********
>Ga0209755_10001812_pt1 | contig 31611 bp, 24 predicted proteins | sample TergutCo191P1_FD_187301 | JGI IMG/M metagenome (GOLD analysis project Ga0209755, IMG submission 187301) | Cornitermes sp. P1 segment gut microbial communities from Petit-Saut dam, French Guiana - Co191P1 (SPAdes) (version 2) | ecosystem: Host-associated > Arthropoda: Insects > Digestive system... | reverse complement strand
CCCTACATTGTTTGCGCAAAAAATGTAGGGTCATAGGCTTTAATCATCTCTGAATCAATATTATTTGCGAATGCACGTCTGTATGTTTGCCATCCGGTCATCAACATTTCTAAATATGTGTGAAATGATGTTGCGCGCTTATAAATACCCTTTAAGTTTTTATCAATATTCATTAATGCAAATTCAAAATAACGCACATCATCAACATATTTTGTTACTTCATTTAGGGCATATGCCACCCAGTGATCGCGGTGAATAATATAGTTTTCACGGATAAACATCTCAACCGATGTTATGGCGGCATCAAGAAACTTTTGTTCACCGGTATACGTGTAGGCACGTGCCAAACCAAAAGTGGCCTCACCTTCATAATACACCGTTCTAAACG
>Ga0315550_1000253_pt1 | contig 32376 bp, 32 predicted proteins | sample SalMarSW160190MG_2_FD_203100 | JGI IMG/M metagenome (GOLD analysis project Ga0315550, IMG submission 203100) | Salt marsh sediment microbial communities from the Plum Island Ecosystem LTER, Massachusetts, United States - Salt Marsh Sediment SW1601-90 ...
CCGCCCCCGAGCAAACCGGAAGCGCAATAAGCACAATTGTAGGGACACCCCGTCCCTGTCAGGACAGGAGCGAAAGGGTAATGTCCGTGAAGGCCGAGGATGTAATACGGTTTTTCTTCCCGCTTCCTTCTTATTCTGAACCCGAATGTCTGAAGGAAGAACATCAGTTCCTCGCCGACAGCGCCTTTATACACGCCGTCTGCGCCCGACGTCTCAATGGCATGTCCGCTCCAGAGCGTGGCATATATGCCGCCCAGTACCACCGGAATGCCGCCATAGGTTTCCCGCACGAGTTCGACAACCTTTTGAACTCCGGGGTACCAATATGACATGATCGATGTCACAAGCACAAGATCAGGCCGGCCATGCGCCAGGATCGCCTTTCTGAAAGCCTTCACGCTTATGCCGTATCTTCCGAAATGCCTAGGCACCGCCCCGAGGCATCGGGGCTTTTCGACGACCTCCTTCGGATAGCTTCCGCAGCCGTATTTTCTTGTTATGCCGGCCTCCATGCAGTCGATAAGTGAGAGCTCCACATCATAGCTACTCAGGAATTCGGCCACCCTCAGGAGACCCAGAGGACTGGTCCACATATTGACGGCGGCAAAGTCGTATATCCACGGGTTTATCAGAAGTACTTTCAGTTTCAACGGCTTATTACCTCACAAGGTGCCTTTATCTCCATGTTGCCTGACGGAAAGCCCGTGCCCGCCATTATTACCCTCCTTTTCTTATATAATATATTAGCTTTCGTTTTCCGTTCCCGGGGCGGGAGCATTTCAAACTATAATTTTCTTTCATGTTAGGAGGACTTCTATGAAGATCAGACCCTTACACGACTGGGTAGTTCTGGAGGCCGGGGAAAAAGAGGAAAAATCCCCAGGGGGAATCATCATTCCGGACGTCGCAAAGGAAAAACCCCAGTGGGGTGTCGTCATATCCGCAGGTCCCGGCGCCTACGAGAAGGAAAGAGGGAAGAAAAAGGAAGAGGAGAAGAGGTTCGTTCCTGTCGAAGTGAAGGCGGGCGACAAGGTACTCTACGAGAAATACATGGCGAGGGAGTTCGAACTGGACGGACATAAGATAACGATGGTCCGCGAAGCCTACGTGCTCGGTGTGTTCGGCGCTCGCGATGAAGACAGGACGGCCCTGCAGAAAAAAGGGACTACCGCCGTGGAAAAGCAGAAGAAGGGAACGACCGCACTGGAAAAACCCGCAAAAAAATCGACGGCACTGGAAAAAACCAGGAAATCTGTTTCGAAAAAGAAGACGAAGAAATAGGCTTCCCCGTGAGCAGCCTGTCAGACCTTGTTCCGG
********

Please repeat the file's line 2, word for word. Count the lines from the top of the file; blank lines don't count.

CCCTACATTGTTTGCGCAAAAAATGTAGGGTCATAGGCTTTAATCATCTCTGAATCAATATTATTTGCGAATGCACGTCTGTATGTTTGCCATCCGGTCATCAACATTTCTAAATATGTGTGAAATGATGTTGCGCGCTTATAAATACCCTTTAAGTTTTTATCAATATTCATTAATGCAAATTCAAAATAACGCACATCATCAACATATTTTGTTACTTCATTTAGGGCATATGCCACCCAGTGATCGCGGTGAATAATATAGTTTTCACGGATAAACATCTCAACCGATGTTATGGCGGCATCAAGAAACTTTTGTTCACCGGTATACGTGTAGGCACGTGCCAAACCAAAAGTGGCCTCACCTTCATAATACACCGTTCTAAACG